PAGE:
However, using all of these connections within connections baffles me. Google+, WordPress, Twitter, Facebook, Instagram, Pinterest, RSS Feeds, and more. How do they all fit together? How does one ever hope to maintain coherent understanding and maintenance of so many platforms? And yet, people do. Daily. Hourly. It has gotten to the point, that in order to stay relevant among a target audience authors have to have webpages, twitter feeds, Facebook profiles, audio books, e-books, blogs, and more. These are all ways the modern reader connects with an author and his or her stories before they, if they, pick up a physical book.

The struggle I have is how do I connect? How does an unknown writer with no published material to her name begin to branch out? How do these thousands of bloggers gain enough steam in the beginning to earn readership in the thousands and hundreds of thousands?

How would you do it? And if you’re one of those amazing people who has achieved success in the digital world, how did you do it?

That’s My Story and I’m sticking–wait, I’m not sticking to it?

Last weekend, I attended a meeting of a local sci-fi/fantasy writer’s group. They’re a great group of writers, each with their own keen sense of humor and beautiful imagination. I had submitted the first six pages of my current novel to see what they group thought of it. They had some great ideas for minor problems I knew about, but one writer had a fantastic idea. The only issue with the fantastic idea is that I would have to re-work the plot of my first seventy pages. Basically, everything after this first six pages…

I am not so foolish as to think that my initial writing is glorious and should be left alone. But how does someone go about tossing such a huge chunk of your story? It is something I’m sure writers get used to but this first time is going to hurt.

I had a creative writing professor tell my class once that if you craft a perfect sentence, paragraph, or essay, one that surpasses everything you’ve every written, a sentence that makes you stop and stare and smile, then you should throw it out. Initially I balked at the idea. If it’s so perfect, why on earth should you throw it out? However, a year later I had to write a research paper for another course and found myself staring at a cleverly crafted sentence that caused me to throw my chest out with pride. But, as I re-read the passage for basic edits, I slowly came to realize that the sentence didn’t fit with the rest of the work. It stood out. With a heaving sigh, I saved the sentence in a separate document and started again. On a final read-through, I silently saluted my professor and her hard-won wisdom.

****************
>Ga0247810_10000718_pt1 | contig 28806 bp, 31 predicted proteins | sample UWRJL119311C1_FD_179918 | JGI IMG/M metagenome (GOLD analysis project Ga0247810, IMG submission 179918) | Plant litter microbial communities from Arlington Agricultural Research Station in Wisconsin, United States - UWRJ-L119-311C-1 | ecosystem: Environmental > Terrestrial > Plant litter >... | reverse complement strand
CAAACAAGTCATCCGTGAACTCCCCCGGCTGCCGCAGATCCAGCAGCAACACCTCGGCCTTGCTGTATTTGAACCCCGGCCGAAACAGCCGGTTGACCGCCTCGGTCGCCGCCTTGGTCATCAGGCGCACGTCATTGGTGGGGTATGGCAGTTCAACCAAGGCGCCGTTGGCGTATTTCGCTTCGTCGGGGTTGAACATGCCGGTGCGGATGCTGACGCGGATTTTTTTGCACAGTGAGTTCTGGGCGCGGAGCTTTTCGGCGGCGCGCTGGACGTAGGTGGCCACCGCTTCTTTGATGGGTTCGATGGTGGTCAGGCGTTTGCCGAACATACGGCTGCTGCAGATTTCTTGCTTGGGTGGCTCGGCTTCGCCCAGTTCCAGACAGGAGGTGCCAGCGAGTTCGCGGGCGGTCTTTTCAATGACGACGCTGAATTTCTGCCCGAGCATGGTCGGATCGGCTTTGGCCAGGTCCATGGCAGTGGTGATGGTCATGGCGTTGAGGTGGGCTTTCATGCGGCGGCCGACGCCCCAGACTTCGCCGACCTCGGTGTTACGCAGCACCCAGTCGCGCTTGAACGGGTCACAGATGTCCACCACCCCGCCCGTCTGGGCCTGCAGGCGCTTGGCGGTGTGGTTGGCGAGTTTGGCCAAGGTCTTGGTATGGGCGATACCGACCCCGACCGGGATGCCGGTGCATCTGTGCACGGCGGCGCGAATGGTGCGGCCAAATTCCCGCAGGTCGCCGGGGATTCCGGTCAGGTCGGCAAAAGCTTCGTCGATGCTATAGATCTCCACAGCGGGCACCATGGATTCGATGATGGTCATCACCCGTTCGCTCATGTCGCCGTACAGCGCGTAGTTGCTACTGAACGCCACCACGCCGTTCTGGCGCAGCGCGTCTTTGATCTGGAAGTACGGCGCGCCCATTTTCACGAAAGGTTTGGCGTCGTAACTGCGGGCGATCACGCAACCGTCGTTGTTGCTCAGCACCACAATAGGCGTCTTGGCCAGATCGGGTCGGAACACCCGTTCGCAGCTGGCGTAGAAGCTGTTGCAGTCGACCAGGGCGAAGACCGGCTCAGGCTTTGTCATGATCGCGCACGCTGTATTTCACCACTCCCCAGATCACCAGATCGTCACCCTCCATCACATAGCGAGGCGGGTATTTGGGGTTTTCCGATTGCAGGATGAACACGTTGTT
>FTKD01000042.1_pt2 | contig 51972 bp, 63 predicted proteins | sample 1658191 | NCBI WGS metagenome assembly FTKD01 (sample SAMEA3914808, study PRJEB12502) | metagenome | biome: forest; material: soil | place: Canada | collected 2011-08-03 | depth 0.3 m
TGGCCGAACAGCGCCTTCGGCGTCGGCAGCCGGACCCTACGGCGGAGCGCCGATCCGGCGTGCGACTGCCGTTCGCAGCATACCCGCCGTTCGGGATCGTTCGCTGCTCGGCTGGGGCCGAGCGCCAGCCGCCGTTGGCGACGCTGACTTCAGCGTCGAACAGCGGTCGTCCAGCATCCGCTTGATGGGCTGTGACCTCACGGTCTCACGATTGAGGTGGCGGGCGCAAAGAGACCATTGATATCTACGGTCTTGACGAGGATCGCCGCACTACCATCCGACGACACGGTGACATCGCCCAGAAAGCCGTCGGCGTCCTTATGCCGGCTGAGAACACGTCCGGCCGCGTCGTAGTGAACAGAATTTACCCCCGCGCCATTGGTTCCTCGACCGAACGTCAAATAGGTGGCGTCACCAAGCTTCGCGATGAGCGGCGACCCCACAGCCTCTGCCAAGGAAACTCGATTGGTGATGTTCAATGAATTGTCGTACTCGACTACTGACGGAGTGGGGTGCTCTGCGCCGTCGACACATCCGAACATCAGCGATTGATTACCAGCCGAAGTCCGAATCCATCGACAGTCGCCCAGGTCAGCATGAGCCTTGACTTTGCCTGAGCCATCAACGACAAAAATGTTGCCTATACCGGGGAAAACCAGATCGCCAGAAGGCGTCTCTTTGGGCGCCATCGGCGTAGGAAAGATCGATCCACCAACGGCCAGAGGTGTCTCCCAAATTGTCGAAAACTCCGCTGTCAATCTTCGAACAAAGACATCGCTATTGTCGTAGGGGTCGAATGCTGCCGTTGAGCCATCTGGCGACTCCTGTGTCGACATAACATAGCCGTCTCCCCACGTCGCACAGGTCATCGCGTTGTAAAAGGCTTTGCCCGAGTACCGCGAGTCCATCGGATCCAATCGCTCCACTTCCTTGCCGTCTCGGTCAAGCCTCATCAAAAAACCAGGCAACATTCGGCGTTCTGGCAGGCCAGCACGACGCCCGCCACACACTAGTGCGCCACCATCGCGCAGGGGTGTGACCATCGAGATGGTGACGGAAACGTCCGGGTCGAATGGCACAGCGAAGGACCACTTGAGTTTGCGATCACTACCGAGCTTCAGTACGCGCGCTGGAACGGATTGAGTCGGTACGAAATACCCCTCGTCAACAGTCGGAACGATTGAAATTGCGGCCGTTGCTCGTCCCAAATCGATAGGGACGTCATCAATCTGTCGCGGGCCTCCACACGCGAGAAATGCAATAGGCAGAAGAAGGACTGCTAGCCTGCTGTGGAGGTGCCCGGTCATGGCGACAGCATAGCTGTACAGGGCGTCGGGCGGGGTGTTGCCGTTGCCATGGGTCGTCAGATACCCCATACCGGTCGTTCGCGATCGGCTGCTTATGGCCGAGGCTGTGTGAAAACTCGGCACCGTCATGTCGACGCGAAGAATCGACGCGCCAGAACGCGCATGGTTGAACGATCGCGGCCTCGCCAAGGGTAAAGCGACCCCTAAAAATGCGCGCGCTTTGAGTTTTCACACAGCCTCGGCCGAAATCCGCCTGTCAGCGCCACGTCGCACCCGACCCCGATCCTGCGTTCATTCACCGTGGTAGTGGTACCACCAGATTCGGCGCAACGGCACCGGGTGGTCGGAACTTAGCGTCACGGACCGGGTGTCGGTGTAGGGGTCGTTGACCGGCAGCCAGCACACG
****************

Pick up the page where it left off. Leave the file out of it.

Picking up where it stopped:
This seems to be the same sort of situation but on a much larger scale. It’s daunting, and I can see why editors have such trouble with stubborn authors. It can’t be that bad! This section can’t be that out of place. If you delete this, then the rest of the story doesn’t work! And so on. Granted, this is a first draft, and there are strong and intelligent reasons why I should follow my fellow writing group member’s advice. That tiny creative child inside of me is kicking her feet in outrage though. Perhaps I will find a new path for my characters, a better one that will move faster and with more precision, two things I have struggled with so far.

Have you ever had to deal with major edits or deletions? Have you ever read back over a substantial piece of work and decided to chuck the entirety and start again? How difficult was that for you?

I’ll let you know how bad it goes for me and how far I let my creative child throw that tantrum.

Happy Writing!